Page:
تاثیر انتقال فن آوری و تحقیق و توسعه در رشد بهره وری در صنعت تایوان: تجزیه و تحلیل اقتصاد خرد با استفاده از اطلاعات در سطح بنگاه و کارخانه
|کد مقاله||سال انتشار||مقاله انگلیسی||ترجمه فارسی||تعداد کلمات|
|11381||2006||16 صفحه PDF||سفارش دهید||7240 کلمه|
Publisher : Elsevier - Science Direct (الزویر - ساینس دایرکت)
Journal : Journal of the Japanese and International Economies, Volume 20, Issue 2, June 2006, Pages 177–192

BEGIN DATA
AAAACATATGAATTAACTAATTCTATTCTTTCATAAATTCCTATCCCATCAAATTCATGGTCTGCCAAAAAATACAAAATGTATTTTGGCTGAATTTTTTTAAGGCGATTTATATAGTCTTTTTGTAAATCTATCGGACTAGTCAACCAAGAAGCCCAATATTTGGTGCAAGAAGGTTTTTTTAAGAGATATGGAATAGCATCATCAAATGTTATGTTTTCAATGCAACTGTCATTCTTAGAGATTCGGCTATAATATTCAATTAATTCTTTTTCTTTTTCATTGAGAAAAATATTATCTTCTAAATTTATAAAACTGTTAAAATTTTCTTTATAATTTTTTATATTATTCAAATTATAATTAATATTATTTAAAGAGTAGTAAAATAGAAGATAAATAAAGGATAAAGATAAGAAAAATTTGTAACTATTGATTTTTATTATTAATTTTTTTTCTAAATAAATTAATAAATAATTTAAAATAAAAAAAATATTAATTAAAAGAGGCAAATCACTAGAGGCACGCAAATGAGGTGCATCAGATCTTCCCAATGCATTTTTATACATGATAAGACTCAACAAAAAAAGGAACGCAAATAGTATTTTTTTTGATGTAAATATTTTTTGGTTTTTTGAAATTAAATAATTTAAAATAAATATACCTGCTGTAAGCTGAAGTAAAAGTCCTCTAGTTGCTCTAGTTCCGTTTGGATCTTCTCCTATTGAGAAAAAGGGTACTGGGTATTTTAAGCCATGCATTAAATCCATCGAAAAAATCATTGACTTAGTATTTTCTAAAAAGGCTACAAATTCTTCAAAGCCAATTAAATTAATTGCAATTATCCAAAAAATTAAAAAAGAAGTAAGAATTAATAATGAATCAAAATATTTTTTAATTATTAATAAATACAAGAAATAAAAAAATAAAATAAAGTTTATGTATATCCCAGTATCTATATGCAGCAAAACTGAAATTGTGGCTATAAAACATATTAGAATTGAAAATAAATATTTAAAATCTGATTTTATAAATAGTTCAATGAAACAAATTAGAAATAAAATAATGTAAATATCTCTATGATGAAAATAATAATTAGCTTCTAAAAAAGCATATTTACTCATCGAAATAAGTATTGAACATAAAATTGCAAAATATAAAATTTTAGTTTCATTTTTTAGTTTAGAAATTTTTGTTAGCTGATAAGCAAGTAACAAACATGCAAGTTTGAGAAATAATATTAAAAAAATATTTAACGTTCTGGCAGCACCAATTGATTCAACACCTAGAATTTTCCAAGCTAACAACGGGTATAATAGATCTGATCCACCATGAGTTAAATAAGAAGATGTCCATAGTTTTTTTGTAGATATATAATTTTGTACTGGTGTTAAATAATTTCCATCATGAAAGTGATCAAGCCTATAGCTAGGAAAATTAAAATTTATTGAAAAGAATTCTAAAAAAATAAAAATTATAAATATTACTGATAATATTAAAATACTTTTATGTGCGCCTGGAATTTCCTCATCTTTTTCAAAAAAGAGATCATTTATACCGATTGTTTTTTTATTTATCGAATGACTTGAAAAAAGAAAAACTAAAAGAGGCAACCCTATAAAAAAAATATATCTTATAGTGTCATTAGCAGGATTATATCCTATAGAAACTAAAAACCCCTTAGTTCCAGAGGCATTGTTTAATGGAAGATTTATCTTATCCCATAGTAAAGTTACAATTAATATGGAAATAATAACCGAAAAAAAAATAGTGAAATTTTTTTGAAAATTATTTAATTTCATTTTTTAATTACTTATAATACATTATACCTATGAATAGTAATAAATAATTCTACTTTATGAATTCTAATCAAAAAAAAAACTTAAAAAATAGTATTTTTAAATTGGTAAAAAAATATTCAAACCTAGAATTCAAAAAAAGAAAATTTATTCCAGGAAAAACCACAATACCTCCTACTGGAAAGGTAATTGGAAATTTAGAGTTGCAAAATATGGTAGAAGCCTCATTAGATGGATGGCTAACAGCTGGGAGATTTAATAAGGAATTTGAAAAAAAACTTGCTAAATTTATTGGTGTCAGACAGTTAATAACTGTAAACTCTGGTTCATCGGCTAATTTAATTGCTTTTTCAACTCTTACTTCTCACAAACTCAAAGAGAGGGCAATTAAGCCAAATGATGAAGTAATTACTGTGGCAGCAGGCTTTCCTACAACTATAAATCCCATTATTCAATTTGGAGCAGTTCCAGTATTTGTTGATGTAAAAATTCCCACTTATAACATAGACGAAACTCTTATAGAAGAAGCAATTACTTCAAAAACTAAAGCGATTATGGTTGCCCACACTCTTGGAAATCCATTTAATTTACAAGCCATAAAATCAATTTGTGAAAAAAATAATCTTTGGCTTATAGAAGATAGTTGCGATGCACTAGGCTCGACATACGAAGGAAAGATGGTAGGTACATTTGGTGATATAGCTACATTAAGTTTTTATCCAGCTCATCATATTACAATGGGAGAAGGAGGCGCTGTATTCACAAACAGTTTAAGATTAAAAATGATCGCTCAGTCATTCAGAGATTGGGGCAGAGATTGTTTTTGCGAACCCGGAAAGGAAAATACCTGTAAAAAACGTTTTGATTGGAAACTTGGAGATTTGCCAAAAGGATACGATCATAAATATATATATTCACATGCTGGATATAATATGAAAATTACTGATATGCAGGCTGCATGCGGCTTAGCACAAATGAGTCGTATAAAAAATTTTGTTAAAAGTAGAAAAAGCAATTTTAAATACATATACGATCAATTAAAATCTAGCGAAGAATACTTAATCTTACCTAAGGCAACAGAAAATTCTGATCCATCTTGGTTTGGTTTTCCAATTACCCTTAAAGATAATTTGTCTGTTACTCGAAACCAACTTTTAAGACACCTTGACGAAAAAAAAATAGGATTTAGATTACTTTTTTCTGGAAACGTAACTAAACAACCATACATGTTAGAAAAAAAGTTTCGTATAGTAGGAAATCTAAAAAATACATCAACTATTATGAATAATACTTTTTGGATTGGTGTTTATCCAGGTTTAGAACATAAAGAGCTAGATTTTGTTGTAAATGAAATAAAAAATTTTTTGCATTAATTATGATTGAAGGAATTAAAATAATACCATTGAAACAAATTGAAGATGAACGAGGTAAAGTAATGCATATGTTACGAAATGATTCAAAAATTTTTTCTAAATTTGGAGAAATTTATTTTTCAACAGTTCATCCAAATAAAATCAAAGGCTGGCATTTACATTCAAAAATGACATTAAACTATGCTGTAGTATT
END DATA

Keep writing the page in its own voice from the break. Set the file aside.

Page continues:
This paper conducts a comparative empirical analysis of the impact of R & D spending and purchases of foreign technology on output and productivity in Taiwanese industry. We employ data from two different sources, providing an econometric perspective on this question at two different levels of aggregation. We first conduct empirical analysis using data from the Taiwanese government's industrial census of technological activities at the plant level. This study is, to the best of our knowledge, the first empirical analysis using these data. We complement these results with analyses of data at the firm level. The results of our regression analyses generally support the conclusion that both R & D spending and purchases of foreign technology have contributed positively to Taiwanese productivity growth. J. Japanese Int. Economies20 (2) (2006) 177–192.